Access Array with an Array of Indices

I wondered, if it was possible to access a specific element of a multidimensional array using an array, rather than multiple integers.

Like for example:

int[,] map = sampleMap;
int[] position = { 1, 2 };

sampleObject = map[position]; // This line won't work. "cannot implicitly convert type 'int[]' to 'int'"

Instead of:

sampleObject = map[position[1], position[2]]

Of course, when working with only 2 dimensions, it wouldn't be much of a problem, but imagine I had many dimensions, like 10:

map[position[1], position[2], position[3], ..., position[10]]

It would be much nicer and more elegant, to just write:

map[position]

I've been looking around, but the best I found was "How to access Arrays in [insert programming language here]" or "how to access elements from [insert Array type here]" or things like that.

Take a look at Array.GetValue(int[]) method

array of arrays (jagged arrays) are faster than multi-dimensional arrays and can be used more effectively. multidimensional arrays have nicer syntax.

if you write some simple code using jagged and multidimensional arrays and then inspect the compiled assembly with an il disassembler you will see that the storage and retrieval from jagged (or single dimensional) arrays are simple il instructions while the same operations for multidimensional arrays are method invocations which are always slower.

consider the following methods:

static void setelementat(int[][] array, int i, int j, int value)
{
    array[i][j] = value;
}

static void setelementat(int[,] array, int i, int j, int value)
{
    array[i, j] = value;
}

their il will be the following:

.method private hidebysig static void  setelementat(int32[][] 'array',
                                                    int32 i,
                                                    int32 j,
                                                    int32 'value') cil managed
{
  // code size       7 (0x7)
  .maxstack  8
  il_0000:  ldarg.0
  il_0001:  ldarg.1
  il_0002:  ldelem.ref
  il_0003:  ldarg.2
  il_0004:  ldarg.3
  il_0005:  stelem.i4
  il_0006:  ret
} // end of method program::setelementat

.method private hidebysig static void  setelementat(int32[0...,0...] 'array',
                                                    int32 i,
                                                    int32 j,
                                                    int32 'value') cil managed
{
  // code size       10 (0xa)
  .maxstack  8
  il_0000:  ldarg.0
  il_0001:  ldarg.1
  il_0002:  ldarg.2
  il_0003:  ldarg.3
  il_0004:  call       instance void int32[0...,0...]::set(int32,
                                                           int32,
                                                           int32)
  il_0009:  ret
} // end of method program::setelementat

when using jagged arrays you can easily perform such operations as row swap and row resize. maybe in some cases usage of multidimensional arrays will be more safe, but even microsoft fxcop tells that jagged arrays should be used instead of multidimensional when you use it to analyse your projects.

you are incorrect; jagged (nested) arrays are faster. (the clr is optimized for them)

java does not support true multi-dimensional arrays; that's a jagged array.
the java syntax automatically creates all of the inner arrays; in c#, that would need a separate loop.

you could use toarray(t[]).

import java.util.*;
public class test{
    public static void main(string[] a){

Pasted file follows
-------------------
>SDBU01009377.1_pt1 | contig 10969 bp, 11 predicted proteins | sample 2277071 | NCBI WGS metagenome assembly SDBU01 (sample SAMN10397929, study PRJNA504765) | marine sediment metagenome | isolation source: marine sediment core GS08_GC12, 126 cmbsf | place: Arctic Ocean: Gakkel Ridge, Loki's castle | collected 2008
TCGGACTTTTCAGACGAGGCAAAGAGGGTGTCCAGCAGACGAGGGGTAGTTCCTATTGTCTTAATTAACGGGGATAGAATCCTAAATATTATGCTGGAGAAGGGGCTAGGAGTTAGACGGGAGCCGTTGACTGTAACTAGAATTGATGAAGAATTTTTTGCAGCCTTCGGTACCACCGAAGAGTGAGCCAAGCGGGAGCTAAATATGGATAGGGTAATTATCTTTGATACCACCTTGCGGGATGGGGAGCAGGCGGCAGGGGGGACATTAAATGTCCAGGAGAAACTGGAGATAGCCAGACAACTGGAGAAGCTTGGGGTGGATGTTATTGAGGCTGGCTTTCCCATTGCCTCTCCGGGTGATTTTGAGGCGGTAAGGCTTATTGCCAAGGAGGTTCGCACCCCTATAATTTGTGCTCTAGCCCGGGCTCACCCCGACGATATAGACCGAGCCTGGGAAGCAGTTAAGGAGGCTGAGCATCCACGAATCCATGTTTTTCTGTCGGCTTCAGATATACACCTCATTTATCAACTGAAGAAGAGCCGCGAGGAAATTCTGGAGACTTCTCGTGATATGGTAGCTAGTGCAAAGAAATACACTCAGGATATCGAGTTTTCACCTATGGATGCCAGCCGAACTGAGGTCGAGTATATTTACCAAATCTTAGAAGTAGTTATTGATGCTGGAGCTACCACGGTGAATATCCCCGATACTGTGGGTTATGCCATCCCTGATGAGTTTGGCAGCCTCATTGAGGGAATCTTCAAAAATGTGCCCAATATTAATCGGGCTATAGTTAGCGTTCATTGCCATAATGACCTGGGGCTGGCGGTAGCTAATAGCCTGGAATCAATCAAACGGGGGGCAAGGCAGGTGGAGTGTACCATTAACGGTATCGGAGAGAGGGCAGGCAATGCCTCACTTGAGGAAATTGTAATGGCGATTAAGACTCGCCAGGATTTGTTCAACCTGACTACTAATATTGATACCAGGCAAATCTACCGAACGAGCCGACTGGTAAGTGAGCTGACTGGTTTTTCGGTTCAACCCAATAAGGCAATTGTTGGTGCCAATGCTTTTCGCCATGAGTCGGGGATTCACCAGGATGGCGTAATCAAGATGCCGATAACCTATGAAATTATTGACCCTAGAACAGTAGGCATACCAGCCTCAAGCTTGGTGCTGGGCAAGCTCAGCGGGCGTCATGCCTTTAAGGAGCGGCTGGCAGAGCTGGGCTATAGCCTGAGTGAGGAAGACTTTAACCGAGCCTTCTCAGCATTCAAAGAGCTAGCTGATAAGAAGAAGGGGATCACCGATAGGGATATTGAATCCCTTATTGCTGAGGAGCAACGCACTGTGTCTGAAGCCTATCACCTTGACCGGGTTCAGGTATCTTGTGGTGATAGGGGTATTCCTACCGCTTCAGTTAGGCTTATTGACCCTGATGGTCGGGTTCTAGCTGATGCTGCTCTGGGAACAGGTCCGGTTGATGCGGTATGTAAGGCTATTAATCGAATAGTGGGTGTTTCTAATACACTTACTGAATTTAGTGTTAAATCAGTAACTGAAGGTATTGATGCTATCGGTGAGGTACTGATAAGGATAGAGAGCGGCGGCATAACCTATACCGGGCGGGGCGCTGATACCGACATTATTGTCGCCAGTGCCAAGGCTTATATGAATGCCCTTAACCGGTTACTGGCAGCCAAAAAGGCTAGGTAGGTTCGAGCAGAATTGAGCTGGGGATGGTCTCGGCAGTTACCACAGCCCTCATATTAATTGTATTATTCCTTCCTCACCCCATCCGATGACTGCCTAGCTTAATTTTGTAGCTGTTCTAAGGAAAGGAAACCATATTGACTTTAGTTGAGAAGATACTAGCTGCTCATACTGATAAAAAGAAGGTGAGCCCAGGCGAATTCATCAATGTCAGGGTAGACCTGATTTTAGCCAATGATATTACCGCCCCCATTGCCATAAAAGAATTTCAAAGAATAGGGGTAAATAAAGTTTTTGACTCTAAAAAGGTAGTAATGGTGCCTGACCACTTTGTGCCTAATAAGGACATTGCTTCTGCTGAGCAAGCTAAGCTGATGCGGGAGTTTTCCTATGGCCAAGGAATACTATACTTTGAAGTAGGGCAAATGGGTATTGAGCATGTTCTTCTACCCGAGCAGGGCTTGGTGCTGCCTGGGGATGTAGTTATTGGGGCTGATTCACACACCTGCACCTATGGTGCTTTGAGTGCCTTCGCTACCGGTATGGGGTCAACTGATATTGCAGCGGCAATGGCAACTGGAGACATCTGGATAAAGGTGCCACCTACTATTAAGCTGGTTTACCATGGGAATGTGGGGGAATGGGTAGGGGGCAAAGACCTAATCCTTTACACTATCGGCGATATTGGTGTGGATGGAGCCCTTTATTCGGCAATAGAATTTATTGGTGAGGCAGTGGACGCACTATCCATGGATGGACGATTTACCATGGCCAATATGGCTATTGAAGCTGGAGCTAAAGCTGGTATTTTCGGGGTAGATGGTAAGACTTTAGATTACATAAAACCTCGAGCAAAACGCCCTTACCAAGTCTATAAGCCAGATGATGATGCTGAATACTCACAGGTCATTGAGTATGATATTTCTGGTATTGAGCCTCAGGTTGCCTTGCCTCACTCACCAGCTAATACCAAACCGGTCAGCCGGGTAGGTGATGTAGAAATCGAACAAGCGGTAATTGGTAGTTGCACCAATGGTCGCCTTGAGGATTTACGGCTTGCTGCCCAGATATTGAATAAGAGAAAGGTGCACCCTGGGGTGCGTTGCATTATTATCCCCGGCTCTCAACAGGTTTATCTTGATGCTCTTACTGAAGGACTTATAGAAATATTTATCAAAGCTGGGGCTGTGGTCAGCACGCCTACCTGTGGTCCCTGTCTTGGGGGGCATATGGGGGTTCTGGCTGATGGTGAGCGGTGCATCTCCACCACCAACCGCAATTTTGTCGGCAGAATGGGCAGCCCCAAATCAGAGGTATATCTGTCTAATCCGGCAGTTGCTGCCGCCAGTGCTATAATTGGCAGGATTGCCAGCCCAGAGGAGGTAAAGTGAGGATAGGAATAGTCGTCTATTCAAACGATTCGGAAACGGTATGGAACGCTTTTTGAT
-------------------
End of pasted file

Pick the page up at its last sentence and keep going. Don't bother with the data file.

list<string[]> list=new arraylist<string[]>();
        string[][] matrix=new string[list.size()][];
        matrix=list.toarray(matrix);
    }   
}

javadoc

why c/c++ is always preferable on large database/data-structure over java ? because, c may be, but c++ is also an oop. so, how it get advantage over java ?

remember that a java array (of objects)1 is actually an array of references. for simplicity let's look at a 1d array:

java:

[ref1,ref2,ref3,...,refn]
ref1 -> object1
ref2 -> object2
...
refn -> objectn

c++:

[object1,object2,...,objectn]

the overhead of references is not needed in the array when using the c++ version, the array holds the objects themselves - and not only their references. if the objects are small - this overhead might indeed be significant.

also, as i already stated in comments - there is another issue when allocating small objects in c++ in arrays vs java. in c++, you allocate an array of objects - and they are contiguous in the memory, while in java - the objects themselves aren't. in some cases, it might cause the c++ to have much better performance, because it is much more cache efficient then the java program. i once addressed this issue in this thread

2) should i stay on java or their suggestion (switch to c++) will be helpful in future on large database/data-structure environment ? any suggestion ?

i don't believe we can answer it for you. you should be aware of all pros and cons (memory efficiency, libraries you can use, development time, ...) of each for your purpose and make a decision. don't be afraid to get advises from seniors developers in your company who have more information about the system then we are.
if there was a simple easy and generic answer to this questions - we engineers were not needed, wouldn't we?

you can also profile your code with the expected array size and a stub algorithm before implementing the core and profile it to see what the real difference is expected to be. (assuming the array is indeed the expected main space consumer)


1: the overhead i am describing next is not relevant for arrays of primitives. in these cases (primitives) the arrays are arrays of values, and not of references, same as c++, with minor overhead for the array itself (length field, for example).


Tags: C# Java Arrays